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13 October 2018, 03:33 | Anna Jefferson
The case marks Britain's first use of Unexplained Wealth Orders
In his judgment, Mr Justice Supperstone stated that "three separate loyalty cards were issued to Mrs A" by department store Harrods, where she spent more than £16 million between September 2006 and June 2016.
Zamira Hajiyeva, the wife of an Azerbaijani banker who was jailed for a massive fraud on his country's state-owned bank, is in the spotlight as the first person hit with an unexplained wealth order in the UK.
Britain's National Crime Agency (NCA) successfully applied for an UWO in February against Hajiyeva after demanding she reveal the source of her wealth or risk losing the properties.
Zamira Hajiyeva lost an appeal last week against a High Court ruling forcing her to reveal how she was able to afford two properties in Britain worth a combined £22m.
Zamira Hajiyeva, the wife of a jailed banker from Azerbaijan, is being asked to explain her "unexplained wealth" thanks to a new anti-corruption enforcement scheme created to target organized crime figures and others with foreign government ties.
She is now facing the possibility of losing assets including her two United Kingdom properties.
Mrs Hajiyeva has made clear her intention to engage fully in the judicial process, and will present her case to the court as appropriate through her lawyers. He has been ordered to pay back $39 million. On another visit to the store, she spent £100,000 on jewellery from Cartier.
It prevented her or her husband Jahangir Hajiyev's identification, publication of their country of origin, the bank Mr Hajiyev worked for, and the location of the two properties.
She also travelled the world in a Gulfstream private jet, drinking the finest wines and wearing expensive jewellery.
Now, UK authorities can at will demand to know the providence of that wealth.
The most interesting aspect of last week's High Court ruling is the limited scope it provides for...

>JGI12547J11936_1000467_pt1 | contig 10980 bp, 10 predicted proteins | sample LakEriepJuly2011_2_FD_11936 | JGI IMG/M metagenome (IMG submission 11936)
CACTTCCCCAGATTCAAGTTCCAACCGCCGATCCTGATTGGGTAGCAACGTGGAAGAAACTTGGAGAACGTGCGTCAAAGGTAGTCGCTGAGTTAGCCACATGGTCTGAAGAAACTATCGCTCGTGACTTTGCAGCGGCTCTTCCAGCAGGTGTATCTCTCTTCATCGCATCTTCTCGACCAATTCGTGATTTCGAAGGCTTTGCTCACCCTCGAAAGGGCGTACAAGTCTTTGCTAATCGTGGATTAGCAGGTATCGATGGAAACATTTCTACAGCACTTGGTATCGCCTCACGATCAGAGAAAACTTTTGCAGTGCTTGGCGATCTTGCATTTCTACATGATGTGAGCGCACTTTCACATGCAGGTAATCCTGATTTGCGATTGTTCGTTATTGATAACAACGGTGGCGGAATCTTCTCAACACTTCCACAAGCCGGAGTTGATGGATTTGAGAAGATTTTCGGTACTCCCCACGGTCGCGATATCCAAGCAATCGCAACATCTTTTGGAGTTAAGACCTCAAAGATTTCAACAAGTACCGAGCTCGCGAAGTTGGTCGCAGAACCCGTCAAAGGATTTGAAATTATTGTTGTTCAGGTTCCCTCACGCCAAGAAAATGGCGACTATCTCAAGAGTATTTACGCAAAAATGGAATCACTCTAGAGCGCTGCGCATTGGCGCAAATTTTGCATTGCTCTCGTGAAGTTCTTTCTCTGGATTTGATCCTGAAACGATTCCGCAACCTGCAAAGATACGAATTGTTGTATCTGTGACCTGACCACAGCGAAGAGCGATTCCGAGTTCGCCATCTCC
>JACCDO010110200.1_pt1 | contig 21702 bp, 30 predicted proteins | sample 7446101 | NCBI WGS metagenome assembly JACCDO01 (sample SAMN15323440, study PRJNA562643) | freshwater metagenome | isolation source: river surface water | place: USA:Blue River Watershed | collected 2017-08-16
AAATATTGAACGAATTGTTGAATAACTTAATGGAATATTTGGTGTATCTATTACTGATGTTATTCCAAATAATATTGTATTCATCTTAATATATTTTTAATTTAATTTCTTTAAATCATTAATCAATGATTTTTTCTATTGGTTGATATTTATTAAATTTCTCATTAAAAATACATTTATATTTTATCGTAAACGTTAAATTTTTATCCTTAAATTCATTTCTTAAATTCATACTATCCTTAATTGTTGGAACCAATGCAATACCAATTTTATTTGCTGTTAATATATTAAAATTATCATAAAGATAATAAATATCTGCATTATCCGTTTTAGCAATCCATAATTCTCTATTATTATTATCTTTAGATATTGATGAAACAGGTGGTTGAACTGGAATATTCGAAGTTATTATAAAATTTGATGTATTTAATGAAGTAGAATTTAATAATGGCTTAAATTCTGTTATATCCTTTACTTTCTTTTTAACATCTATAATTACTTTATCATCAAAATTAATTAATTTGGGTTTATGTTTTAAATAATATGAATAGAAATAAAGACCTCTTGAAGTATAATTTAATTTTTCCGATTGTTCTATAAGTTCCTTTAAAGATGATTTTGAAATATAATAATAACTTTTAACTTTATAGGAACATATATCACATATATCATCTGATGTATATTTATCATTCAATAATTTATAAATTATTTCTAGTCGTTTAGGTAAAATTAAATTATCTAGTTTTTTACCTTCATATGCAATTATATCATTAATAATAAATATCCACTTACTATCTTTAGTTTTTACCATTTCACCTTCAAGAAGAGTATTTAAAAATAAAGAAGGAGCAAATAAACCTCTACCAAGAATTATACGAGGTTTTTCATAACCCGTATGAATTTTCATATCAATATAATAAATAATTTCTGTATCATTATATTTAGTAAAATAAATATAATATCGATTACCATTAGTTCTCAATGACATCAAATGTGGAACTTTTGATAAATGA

"The UK has been long identified as a safe haven for corrupt money and despite successive governments recognising this, money-launderers have continued to hide their ill-gotten gains here", said Duncan Hames, director of policy at Transparency International UK.
'The NCA's case is that the UWO is part of an investigative process, not a criminal procedure, and it does not involve the finding of any criminal offence. Hajiyeva has denied any wrongdoing.
Jonathan Hall QC, who is representing the NCA, said: "as a state employee between 1993 and 2015, it is very unlikely that such a position would have generated sufficient income to fund the acquisition of the property". It all adds up to Hajiyeva becoming the first ever target of the UK's new Unexplained Wealth Order power, which targets foreign officials suspected of laundering stolen money through the UK.
What is an Unexplained Wealth Order?
Investigators from the National Crime Agency believe there are billions of pounds of dirty money invested in British property - but it is nearly impossible to charge the owners with a crime or seize the assets because of a lack of evidence.
UWOs, used by the National Crime Agency, were introduced in January in an attempt to crack down on so-called McMafia crime.
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